Homeschooling inquiries up since pandemic hit
BIRMINGHAM, Ala. (WBRC) - The CDC has released some new guidelines for how schools should reopen this fall and that’s causing some parents to rethink how their children will receive their education.
Some parents are considering homeschooling their kids this fall. Some are citing the flexibility homeschooling brings, while others just don’t feel safe sending their kids back to traditional school during this pandemic.
One-way routes in hallways, no shared spaces, like lunchrooms and playgrounds, social distancing, and face masks. Those are just some of the guidelines the CDC recommends for schools reopening this fall, and that has Jason Bagley rethinking how his daughter will receive her education.
“I’m sure the school systems has the option of whether or not to implement some of those or not implement them, and that’s fine, but I think that they were way out of line. I have nothing against public schools, I don’t have anything against the CDC, but I think I know what’s best for my child,” Bagley said.
Bagley and his family have been looking into homeschooling for a couple of years now, but the pandemic solidified his decision to start the process.
“It just allows us to have so much flexibility and still educate the kids,” said Kaye Tompkins. She started homeschooling her children, about 10 years ago. She said she went into it kicking and screaming at first, but now believes the benefits outweigh the challenges.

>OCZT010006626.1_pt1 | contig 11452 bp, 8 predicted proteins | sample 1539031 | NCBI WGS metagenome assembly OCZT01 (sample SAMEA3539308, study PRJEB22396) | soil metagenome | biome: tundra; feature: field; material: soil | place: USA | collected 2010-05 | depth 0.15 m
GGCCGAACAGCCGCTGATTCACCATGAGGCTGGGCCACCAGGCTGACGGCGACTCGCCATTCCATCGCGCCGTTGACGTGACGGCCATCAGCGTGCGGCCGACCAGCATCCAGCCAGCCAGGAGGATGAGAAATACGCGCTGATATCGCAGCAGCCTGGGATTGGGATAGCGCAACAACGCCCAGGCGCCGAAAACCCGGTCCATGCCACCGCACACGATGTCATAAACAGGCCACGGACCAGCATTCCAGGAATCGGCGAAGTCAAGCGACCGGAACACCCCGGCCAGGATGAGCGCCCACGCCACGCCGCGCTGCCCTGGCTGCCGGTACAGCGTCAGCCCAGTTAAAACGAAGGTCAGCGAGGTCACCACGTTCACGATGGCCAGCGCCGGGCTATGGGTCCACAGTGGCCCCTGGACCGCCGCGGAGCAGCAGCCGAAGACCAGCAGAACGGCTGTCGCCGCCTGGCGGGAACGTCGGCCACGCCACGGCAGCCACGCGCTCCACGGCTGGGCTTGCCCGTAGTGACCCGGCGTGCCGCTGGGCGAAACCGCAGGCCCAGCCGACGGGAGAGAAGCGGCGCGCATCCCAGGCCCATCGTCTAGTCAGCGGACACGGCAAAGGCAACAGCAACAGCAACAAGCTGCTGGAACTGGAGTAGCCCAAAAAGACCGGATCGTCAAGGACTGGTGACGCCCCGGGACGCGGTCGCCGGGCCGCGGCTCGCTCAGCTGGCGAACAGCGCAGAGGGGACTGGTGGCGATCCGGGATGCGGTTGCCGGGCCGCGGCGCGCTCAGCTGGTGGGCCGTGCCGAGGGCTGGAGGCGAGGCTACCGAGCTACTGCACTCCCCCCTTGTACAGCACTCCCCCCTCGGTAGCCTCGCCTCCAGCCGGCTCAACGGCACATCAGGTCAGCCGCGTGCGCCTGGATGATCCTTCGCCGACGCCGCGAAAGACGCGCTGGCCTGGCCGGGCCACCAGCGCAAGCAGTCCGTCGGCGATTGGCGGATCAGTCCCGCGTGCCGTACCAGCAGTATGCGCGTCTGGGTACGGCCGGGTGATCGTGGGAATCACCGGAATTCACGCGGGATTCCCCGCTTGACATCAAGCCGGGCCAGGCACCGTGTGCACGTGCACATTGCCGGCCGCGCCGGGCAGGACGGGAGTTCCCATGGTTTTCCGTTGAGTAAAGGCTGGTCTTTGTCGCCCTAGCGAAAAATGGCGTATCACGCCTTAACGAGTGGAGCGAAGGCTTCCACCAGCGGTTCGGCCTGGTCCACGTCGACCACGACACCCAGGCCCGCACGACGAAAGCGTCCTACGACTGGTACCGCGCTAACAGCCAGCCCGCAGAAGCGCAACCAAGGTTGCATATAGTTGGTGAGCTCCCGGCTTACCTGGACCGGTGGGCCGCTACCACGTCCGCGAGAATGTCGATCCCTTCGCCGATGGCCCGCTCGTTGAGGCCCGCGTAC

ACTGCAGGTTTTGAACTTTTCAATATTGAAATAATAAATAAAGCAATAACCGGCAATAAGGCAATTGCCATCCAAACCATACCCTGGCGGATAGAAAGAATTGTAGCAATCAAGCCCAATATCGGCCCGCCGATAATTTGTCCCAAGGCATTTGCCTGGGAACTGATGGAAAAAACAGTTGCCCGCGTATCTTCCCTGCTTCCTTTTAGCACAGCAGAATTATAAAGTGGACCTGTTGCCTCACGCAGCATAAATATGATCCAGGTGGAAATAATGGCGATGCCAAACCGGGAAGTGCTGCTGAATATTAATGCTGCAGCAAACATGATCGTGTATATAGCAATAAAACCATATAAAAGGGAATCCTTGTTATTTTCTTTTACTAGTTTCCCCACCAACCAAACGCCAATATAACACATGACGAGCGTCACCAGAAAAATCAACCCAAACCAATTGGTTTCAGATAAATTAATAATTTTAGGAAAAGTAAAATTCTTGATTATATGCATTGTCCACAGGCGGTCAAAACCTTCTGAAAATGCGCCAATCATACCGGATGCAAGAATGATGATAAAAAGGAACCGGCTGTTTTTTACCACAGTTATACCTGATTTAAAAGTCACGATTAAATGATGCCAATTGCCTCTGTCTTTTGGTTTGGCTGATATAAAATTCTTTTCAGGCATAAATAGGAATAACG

“We rarely get sick, which is really nice because even in the flu seasons, and the stomach bug seasons, or this pandemic, we really don’t…I don’t have the kids in that kind of environment all the time. They basically go to church, they do their sports activities, and we’re at home,” Tompkins said.
Haley Dailey is a homeschool administrator for The Way, The Truth, and The Life Christian School.
She said she has seen an increase in inquiries about homeschooling since the pandemic hit, but before you decide to pull your children out of a regular classroom, Dailey said to make sure it’s something your family can manage.
“It really needs to be a decision that you can commit to. That’s a big thing that I’ve seen, is that they get started and they’re all excited and then it doesn’t go like they had it in their mind, and then they just quit. So, I think that is scary. You’ve got to remember that you’re in that for the long haul and that for a whole year, or a whole lifetime, until they’re 18, 19 years old, so it’s definitely a decision not to be taken lightly,” Dailey said.
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